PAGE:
Memory, the capacity to make new combinations, the gift of oral communication have made possible developments among human beings which are not dictated by biological necessities. Such developments manifest themselves in traditions, institutions, and organisations; in literature; in scientific and engineering accomplishments; in works of art. This explains how it happens that, in a certain sense, man can influence his life through his own conduct, and that in this process conscious thinking and wanting can play a part.[8]

An adult human never, in fact, ceases to be capable of behavioural change. Even elderly humans have a flexibility of behaviour normally associated, in other animals, only with the very young, and our retention of curiosity and playfulness has profound consequences for our creativity. We shall examine this in detail when we consider Marx’s idea of the “realm of freedom”.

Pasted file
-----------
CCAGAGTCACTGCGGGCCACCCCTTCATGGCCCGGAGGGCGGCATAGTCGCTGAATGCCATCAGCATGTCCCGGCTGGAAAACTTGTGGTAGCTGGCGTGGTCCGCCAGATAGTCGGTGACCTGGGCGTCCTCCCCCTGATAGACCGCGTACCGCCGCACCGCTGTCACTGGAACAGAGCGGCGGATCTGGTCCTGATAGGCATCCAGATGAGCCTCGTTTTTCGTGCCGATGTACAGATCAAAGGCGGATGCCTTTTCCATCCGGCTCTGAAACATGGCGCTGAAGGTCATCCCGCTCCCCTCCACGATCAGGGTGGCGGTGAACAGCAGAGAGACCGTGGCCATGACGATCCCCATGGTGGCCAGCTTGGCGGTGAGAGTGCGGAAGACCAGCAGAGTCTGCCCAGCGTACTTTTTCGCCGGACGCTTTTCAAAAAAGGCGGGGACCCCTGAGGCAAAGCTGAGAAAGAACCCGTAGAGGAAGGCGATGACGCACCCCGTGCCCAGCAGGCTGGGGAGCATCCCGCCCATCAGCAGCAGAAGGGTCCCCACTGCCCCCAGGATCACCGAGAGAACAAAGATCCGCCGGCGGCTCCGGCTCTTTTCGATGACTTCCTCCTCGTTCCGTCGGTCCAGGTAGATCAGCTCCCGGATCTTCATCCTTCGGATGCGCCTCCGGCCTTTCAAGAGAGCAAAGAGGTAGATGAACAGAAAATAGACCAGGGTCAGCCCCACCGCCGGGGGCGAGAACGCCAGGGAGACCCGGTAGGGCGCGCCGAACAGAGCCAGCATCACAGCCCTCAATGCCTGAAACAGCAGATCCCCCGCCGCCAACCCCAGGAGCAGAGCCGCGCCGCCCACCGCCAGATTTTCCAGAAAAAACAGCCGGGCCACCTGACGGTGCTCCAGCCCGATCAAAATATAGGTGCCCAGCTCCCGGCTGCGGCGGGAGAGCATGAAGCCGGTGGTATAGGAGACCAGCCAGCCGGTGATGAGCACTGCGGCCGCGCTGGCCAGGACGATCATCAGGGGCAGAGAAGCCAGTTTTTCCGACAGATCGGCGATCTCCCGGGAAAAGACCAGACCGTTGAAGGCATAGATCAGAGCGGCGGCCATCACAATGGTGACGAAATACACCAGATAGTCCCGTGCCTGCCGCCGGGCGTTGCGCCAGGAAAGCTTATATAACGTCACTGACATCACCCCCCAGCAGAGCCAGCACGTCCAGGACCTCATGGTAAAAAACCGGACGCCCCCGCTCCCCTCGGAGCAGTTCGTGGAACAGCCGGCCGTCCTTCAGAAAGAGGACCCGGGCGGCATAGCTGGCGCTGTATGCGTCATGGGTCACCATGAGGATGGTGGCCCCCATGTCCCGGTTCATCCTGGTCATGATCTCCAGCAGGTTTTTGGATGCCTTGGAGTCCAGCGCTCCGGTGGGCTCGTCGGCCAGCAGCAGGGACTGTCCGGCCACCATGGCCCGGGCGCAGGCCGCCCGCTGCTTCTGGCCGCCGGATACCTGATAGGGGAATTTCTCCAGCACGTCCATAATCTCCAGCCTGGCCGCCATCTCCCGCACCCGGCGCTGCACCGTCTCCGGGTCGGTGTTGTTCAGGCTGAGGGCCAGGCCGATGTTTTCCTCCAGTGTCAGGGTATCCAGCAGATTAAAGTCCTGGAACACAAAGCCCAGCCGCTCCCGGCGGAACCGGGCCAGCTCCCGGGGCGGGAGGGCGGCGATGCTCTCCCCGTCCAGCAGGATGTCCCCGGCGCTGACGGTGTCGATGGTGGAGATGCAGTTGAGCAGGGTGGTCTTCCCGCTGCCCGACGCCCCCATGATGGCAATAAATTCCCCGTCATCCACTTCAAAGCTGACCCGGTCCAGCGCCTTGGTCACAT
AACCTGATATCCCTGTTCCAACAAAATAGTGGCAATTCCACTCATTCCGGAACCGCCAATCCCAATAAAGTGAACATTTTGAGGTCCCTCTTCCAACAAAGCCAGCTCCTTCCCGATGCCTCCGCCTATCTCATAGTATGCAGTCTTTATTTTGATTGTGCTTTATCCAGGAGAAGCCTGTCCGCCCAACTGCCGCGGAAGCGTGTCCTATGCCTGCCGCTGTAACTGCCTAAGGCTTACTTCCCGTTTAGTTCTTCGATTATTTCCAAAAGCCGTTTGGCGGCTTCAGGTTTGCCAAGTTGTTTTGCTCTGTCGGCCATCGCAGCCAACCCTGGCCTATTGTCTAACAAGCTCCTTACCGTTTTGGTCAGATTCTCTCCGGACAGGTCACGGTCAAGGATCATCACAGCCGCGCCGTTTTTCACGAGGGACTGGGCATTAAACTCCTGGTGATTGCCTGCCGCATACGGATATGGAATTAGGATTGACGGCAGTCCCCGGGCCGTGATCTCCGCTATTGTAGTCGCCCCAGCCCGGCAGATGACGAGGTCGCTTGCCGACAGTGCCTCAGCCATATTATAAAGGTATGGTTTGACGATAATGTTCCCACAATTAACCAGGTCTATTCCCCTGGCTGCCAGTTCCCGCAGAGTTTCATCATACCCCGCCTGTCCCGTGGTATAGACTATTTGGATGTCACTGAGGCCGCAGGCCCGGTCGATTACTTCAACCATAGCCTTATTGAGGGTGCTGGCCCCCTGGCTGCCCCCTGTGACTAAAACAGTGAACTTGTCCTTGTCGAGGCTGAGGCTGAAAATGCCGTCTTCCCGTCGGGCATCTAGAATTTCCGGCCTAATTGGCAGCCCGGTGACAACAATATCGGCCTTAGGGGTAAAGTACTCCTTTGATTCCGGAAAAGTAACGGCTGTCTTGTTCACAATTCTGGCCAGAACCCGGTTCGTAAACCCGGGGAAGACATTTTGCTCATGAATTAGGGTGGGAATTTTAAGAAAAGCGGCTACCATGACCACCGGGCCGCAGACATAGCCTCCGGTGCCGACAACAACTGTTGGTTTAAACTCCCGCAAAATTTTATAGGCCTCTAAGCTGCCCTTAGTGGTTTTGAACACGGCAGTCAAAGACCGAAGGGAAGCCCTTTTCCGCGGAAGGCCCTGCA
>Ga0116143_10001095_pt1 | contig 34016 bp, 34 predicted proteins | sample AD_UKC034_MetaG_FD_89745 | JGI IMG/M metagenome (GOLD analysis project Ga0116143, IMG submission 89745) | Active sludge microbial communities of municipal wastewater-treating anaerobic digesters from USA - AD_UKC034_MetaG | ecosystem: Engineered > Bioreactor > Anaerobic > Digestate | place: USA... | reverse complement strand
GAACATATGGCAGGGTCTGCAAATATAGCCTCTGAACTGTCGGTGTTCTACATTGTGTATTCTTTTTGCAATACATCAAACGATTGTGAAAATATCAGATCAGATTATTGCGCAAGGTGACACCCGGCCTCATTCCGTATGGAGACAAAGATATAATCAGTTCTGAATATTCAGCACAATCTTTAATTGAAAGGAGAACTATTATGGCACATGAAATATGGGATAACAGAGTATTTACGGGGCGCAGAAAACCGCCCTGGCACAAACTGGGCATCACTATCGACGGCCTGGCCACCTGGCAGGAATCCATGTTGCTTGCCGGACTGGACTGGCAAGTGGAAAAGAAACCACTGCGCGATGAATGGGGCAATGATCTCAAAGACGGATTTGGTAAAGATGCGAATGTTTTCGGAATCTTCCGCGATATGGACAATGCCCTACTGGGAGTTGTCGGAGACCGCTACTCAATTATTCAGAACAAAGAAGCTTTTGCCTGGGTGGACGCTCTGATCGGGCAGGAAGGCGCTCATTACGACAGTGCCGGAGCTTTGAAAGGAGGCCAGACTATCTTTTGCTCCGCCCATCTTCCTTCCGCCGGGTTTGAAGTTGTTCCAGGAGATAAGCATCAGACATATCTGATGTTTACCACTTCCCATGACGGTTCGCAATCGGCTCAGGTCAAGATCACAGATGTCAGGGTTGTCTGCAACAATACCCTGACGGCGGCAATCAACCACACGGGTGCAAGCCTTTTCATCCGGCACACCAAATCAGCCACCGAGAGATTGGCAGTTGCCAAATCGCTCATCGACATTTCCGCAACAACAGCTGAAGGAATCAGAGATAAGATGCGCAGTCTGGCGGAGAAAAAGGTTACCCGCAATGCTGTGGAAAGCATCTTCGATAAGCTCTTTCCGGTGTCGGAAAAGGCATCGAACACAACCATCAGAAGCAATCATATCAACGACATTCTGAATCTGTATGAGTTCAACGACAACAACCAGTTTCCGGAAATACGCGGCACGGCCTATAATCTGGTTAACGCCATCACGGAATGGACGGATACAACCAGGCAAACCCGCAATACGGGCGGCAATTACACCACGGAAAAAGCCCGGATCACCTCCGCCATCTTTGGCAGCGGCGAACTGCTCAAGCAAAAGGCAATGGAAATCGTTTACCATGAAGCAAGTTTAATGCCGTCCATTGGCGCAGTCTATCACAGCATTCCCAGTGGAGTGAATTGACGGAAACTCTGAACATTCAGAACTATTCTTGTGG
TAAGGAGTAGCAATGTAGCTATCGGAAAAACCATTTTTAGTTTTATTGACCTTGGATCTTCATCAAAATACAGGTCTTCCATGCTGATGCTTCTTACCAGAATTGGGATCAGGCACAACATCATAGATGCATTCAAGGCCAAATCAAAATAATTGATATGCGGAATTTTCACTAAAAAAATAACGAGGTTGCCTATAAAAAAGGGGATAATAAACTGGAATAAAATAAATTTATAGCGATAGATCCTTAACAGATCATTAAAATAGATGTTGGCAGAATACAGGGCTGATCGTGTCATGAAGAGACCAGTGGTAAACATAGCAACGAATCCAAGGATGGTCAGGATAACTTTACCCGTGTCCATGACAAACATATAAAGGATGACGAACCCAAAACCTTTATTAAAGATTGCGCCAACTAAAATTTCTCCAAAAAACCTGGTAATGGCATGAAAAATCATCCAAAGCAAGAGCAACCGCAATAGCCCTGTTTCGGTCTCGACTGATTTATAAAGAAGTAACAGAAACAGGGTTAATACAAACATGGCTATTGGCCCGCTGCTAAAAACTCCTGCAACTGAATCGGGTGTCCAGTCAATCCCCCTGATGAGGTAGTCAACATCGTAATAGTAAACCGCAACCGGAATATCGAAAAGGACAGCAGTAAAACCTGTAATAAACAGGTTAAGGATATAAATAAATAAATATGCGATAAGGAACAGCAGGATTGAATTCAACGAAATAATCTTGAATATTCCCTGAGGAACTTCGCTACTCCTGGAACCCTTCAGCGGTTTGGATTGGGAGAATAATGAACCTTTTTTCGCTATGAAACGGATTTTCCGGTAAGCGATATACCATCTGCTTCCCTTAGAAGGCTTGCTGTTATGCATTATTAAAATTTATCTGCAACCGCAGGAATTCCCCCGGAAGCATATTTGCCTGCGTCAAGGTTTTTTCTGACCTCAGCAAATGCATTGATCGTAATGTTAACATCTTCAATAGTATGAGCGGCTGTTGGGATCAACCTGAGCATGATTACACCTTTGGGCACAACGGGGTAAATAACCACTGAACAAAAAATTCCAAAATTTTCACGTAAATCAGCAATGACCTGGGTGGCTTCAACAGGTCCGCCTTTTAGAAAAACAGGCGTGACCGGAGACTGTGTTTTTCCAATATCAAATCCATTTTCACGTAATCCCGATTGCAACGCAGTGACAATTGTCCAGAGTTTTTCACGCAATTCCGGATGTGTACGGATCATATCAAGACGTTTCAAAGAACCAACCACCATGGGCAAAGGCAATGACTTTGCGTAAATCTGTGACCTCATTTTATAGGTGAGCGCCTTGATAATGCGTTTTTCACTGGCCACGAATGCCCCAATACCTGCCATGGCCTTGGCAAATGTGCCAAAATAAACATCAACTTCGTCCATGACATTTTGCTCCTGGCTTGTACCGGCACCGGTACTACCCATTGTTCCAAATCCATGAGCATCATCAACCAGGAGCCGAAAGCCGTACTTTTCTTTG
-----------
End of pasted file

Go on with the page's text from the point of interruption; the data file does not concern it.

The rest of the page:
As discussed in the previous post, the unique character of Homo sapiens cannot be reduced to biology or any other single process. Neoteny itself needs to be understood not just in biological terms but as part of a complex evolutionary dialectic of human labour, cognition, and social behaviour.

[1] Desmond Collins, The Human Revolution: From Ape to Artist (1976). It is important to remember of course that chimps and gorillas are not our ancestors, so thinking of them as somehow representing earlier stages of ourselves can be misleading.
[2] Readers can find anthropological discussions of neoteny in, for example, Desmond Morris, The Naked Ape (1967) and Stephen Jay Gould’s Ontogeny and Phylogeny (1977).
[3] Stephen Jay Gould, Ontogeny and Phylogeny (1977).